Allergens Pollen, animal dander, house
Asthma, rhinitis
Sulphur Dioxide and Acidic Aerosols
Sulphur dioxide (SO2) is produced by the combustion of sulphur contained in fossil fuels (e.g.
coal and crude oil).
oTherefore, major sources of environmental pollution w/ sulphur dioxide are electric power
generating plants, oil refineries and smelters
oSoft coal contains lots of sulphur dioxide
Sulphur dioxide is a clear highly water-soluble gas so it is effectively absorbed by the mucous
membranes of the upper airways w/ a much small proportion reaching the lung
Sulphur dioxide released in the atmosphere undergoes chemical reaction w/ water, metals and
other pollutants to form aerosols
oAerosol: a system of colloidal particles dispersed in a gas; smoke or fog
oMost common pollutants resulting from atmospheric reaction are sulphuric acid, metallic
acids and ammonium sulphates
Smog= smoke + fog (visible cloudy combo of the two)
oIncreases asthmatic responses in children and adults
Higher particle acidity (nmol/m3) was significantly associated w/ an increase in risk of bronchitis
while higher levels of gaseous acids were significantly associated w/ risk of asthma
o+vly assoc. w/ wheeze attacks, chronic wheezing, and any asthmatic symptoms
oConnection b/w acidic aerosols and mortality; increased death in people w/ underlying
chronic heart and lung disease
Inhalation of high concentrations of sulphur dioxide has been shown to increase airway resistance
Bronchoconstriction is the constriction of the airways in the lungs due to the tightening of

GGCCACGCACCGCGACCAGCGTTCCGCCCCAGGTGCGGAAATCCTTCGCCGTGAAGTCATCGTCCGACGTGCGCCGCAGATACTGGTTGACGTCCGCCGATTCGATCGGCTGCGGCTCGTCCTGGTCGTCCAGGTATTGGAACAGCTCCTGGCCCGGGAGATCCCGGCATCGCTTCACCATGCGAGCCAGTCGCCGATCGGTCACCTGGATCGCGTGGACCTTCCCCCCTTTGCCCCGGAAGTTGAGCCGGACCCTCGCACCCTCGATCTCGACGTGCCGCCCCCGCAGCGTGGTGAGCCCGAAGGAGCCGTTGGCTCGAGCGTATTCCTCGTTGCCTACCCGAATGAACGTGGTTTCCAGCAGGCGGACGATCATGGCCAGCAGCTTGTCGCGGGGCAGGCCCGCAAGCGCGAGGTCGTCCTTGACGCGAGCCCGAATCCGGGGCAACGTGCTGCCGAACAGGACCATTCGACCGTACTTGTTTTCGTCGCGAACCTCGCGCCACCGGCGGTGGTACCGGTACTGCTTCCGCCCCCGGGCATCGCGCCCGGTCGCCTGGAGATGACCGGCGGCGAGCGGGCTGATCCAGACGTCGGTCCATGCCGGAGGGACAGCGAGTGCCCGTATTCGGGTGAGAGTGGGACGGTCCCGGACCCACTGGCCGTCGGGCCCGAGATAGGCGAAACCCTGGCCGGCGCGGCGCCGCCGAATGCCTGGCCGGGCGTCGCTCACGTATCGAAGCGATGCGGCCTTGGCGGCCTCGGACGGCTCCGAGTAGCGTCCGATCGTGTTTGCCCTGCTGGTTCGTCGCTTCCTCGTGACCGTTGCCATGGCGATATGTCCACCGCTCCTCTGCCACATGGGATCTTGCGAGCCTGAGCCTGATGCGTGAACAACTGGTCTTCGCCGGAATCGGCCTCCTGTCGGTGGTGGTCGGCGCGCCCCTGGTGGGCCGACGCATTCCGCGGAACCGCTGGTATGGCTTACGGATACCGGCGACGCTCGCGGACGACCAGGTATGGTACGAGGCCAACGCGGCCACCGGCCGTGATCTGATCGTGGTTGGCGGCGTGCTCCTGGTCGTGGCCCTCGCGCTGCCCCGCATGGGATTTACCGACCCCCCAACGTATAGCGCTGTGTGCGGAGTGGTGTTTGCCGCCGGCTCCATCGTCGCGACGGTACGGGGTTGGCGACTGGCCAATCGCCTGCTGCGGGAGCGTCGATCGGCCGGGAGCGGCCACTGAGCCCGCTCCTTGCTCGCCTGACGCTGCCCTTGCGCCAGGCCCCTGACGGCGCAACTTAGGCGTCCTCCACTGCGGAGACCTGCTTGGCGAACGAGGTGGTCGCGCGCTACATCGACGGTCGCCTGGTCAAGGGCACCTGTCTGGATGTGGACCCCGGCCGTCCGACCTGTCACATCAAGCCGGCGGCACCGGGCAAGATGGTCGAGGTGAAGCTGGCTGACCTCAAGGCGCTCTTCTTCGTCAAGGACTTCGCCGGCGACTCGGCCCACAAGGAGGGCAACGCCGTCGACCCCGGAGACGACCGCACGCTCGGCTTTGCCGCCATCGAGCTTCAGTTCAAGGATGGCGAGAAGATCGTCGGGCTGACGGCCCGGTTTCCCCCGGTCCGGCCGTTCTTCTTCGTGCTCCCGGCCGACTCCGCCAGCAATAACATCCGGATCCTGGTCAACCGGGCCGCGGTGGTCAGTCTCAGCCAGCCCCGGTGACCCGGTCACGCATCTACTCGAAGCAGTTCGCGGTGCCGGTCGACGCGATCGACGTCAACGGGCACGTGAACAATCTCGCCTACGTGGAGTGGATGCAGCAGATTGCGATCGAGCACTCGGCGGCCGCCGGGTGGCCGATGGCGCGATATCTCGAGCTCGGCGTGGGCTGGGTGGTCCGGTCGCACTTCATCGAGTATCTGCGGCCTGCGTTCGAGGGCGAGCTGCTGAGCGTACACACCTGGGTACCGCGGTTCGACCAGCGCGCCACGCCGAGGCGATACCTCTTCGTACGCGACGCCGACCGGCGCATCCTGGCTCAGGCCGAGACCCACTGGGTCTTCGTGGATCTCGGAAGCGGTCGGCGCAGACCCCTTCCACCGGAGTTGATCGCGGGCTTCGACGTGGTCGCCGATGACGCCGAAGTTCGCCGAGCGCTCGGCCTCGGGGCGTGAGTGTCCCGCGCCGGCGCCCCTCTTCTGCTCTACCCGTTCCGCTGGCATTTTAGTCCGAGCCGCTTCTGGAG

surrounding smooth muscle, with consequent coughing, wheezing, and shortness of breath.
Bronchoconstriction can also be due to an accumulation of thick mucus.
oIts removed in the upper airways during rest (b/c its highly water soluble) but exercising
will increase SO2 in the lower airways
Particulate air pollution closely related to S02 and aerosols
Particulates are particles suspended in the air after various forms of combustion or industrial
Air pollution is characterized by high levels of particulates, sulphur dioxide and moisture
Particles <2.5 microns in diameter PM2.5 (a.k.a. fine particles)
Small particles can penetrate deeply into the lung (causes respiratory problems) while larger
particles would be trapped in the upper airway
Relationship of particulate levels w/ subtle changes in heart rate variability (HRV)
oLimitation to the research found on the relationship is: conducted research on older
people (dont know if it occurs in younger people too)
Heart rate variability: a measure of the cyclic variations of beat to beat intervals and of the
instantaneous heart rate
Unlock document

This preview shows pages 1-2 of the document.
Unlock all 6 pages and 3 million more documents.

Already have an account? Log in

Get access

$10 USD/m
Billed $120 USD annually
Homework Help
Class Notes
Textbook Notes
40 Verified Answers
Study Guides
1 Booster Class
$8 USD/m
Billed $96 USD annually
Homework Help
Class Notes
Textbook Notes
30 Verified Answers
Study Guides
1 Booster Class